Running-time analysis: when to use summations? (A1 Q3)
There was a lot of confusion in class as to when to use summations, and which method to use in the assignment.
We discuss two methods to analyze worst-case running time.
Problem: A loop has 10 iterations (i). The running-time of each loop is equal to i. eg. First loop costs 1, second loop costs 2, last loop costs 10.
The examples from tutorial 4 and this lecture supplement both used summations. Specifically, they used a formula to calculate the sum of the first n-1 numbers.
Solution: "The sum of the first 10 numbers is 1+2+3+4+5+6+7+8+9+10 = 55."
pros: more accurate than the method below
cons: much more involved, need to know some formulas for summations, and easier to make mistakes because of the sheer amount of math (expanding, simplifying, etc.)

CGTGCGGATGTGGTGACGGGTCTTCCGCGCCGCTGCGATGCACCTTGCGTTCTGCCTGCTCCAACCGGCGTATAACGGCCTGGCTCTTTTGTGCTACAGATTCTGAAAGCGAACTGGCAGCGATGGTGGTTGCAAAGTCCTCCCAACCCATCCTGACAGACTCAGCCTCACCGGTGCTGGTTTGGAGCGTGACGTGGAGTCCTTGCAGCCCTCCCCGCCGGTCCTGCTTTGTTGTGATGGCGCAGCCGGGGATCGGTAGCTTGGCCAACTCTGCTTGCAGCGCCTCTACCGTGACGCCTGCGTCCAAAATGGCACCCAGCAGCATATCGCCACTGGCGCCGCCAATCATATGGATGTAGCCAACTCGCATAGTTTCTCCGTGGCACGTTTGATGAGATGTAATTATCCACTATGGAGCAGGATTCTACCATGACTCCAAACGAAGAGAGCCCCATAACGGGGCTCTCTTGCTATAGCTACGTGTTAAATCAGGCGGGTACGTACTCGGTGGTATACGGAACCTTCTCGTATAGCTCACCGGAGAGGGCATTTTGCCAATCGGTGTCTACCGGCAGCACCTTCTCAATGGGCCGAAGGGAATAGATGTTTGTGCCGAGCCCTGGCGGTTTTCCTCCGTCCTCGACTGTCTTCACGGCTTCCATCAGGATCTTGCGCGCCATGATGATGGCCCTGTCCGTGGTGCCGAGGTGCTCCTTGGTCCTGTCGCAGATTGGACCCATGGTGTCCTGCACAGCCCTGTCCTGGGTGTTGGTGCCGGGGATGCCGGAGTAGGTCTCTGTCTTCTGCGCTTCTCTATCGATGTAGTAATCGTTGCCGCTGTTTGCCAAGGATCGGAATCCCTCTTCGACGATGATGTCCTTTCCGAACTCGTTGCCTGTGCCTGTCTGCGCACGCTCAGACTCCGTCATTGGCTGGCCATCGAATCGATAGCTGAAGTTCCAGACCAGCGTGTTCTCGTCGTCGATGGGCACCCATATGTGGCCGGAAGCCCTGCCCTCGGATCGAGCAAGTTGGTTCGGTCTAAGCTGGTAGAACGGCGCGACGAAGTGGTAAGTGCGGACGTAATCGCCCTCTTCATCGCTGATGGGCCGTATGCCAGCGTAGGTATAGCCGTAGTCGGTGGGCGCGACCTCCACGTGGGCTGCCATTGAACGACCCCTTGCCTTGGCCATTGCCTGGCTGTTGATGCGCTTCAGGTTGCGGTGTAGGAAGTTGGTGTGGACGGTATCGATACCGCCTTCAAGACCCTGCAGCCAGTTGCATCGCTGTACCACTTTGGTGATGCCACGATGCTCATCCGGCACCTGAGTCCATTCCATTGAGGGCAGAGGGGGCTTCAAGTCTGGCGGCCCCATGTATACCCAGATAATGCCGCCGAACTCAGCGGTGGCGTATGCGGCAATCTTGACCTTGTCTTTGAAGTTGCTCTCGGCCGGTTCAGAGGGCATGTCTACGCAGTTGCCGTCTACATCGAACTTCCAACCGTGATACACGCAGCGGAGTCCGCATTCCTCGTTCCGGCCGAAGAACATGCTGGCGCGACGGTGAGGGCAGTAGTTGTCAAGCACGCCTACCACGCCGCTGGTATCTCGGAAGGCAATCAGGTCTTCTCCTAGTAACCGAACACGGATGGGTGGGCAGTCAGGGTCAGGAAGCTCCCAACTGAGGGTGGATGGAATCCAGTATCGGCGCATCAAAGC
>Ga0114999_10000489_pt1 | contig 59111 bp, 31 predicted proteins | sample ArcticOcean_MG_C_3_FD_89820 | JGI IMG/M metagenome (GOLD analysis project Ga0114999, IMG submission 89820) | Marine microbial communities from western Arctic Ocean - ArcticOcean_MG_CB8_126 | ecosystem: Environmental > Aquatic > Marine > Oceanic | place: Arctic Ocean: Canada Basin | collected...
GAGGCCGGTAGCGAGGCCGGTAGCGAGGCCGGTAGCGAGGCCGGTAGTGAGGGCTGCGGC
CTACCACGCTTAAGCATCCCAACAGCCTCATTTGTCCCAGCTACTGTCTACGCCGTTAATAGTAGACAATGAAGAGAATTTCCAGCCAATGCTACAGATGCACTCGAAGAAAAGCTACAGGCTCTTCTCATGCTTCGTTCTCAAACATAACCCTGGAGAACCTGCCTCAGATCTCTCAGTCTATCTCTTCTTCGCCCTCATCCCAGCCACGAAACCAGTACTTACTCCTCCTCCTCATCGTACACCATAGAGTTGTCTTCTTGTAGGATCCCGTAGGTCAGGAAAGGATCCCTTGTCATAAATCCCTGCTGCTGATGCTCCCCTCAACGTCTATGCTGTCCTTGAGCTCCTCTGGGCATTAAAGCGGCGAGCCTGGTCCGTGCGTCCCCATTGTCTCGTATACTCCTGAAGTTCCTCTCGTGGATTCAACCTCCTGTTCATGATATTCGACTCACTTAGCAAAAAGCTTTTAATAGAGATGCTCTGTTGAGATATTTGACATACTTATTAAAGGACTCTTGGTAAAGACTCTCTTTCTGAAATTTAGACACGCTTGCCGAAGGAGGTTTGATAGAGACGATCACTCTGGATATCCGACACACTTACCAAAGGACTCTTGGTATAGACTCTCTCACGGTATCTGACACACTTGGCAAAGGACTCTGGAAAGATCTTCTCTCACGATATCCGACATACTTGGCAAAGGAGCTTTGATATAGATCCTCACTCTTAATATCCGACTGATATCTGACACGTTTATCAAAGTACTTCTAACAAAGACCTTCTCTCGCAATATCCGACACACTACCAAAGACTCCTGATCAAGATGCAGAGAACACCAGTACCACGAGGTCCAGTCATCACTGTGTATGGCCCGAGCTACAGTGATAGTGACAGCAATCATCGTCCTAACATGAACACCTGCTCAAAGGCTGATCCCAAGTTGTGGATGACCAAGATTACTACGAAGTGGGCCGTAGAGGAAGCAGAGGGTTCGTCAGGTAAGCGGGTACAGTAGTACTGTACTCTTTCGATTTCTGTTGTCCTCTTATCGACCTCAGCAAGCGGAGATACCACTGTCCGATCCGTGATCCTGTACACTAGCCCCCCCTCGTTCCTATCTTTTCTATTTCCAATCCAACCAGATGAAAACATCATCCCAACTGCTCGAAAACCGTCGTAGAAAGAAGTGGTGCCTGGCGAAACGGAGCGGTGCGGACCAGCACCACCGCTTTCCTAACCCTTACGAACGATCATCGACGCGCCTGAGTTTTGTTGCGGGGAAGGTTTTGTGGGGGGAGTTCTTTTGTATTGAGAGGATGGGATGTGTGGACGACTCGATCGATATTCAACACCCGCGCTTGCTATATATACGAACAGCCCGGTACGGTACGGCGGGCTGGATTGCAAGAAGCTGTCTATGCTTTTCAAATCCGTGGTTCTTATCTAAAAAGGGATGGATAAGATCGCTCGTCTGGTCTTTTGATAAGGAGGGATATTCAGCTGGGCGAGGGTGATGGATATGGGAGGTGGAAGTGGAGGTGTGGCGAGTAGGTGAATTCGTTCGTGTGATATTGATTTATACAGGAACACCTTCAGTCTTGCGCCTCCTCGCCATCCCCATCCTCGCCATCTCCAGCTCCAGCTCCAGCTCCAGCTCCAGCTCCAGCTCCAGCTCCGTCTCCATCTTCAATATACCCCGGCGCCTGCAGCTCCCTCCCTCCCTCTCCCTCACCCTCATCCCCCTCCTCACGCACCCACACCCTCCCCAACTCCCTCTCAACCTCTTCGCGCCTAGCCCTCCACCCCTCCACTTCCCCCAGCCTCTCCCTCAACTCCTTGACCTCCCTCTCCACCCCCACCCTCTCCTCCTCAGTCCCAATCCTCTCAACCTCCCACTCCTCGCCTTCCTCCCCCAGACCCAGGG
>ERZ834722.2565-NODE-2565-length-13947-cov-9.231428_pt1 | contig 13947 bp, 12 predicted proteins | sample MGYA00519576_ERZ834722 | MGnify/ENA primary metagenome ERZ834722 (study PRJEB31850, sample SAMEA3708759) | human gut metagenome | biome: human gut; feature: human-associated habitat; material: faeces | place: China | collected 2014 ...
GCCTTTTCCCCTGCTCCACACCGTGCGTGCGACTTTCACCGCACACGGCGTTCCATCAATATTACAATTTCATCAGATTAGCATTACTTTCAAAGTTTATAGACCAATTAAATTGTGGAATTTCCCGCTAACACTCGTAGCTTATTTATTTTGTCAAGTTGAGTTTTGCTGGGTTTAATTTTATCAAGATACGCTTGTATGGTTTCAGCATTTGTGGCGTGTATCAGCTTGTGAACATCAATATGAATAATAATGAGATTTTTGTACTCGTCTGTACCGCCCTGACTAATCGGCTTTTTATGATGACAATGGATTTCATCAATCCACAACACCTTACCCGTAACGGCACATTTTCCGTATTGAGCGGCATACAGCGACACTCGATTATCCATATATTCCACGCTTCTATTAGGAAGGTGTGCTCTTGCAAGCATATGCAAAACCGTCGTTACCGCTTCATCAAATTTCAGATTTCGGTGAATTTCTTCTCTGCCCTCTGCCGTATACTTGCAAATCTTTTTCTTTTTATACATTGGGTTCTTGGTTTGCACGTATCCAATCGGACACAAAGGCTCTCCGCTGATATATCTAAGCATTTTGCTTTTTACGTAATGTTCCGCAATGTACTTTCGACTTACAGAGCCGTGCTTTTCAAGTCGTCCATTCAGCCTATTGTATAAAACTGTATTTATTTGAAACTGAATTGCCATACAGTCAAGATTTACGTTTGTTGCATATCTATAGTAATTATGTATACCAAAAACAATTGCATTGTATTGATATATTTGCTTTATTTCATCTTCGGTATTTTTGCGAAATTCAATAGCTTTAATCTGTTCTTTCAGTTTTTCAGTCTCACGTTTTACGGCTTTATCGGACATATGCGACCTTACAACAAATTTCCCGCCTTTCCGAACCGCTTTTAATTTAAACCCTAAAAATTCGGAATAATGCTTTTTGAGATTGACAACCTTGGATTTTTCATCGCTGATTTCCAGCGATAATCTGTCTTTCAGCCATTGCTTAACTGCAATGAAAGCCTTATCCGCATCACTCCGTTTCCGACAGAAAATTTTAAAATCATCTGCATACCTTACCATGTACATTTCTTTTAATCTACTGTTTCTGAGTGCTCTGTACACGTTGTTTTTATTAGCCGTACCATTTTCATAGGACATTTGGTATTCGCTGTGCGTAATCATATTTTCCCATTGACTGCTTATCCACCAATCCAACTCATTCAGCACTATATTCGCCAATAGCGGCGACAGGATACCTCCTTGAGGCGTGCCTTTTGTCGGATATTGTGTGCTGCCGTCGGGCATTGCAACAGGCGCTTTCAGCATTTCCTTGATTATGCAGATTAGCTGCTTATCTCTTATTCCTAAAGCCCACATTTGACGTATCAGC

- Assume every iteration of a loop will run, at worst, as slow as the slowest iteration.
We used this in tutorial 5, to simplify the proof in tutorial 4. We followed this example on the course website (third example).
Solution: "The slowest iteration takes 10 units of time. Every loop costs at most 10. The result is at most 10 iterations x 10 cost = 100."
pros: much simpler and quicker, no summation formulas to remember
cons: less accurate
So which one should you pick? If you are trying to be as accurate as possible, then you should use summations. However, when we compare algorithms, we usually focus on their asmpytotic growth rates, rather than the constants. In the above examples, summations gave us a result of 55, whereas using a worst-case assumption gave us 100. It's obvious which one is more accurate, but both are simply constants, therefore their growth rates are equal. Both methods are valid for the assignment, and assuming you didn't make any mistakes, your result for Q4 will be the same.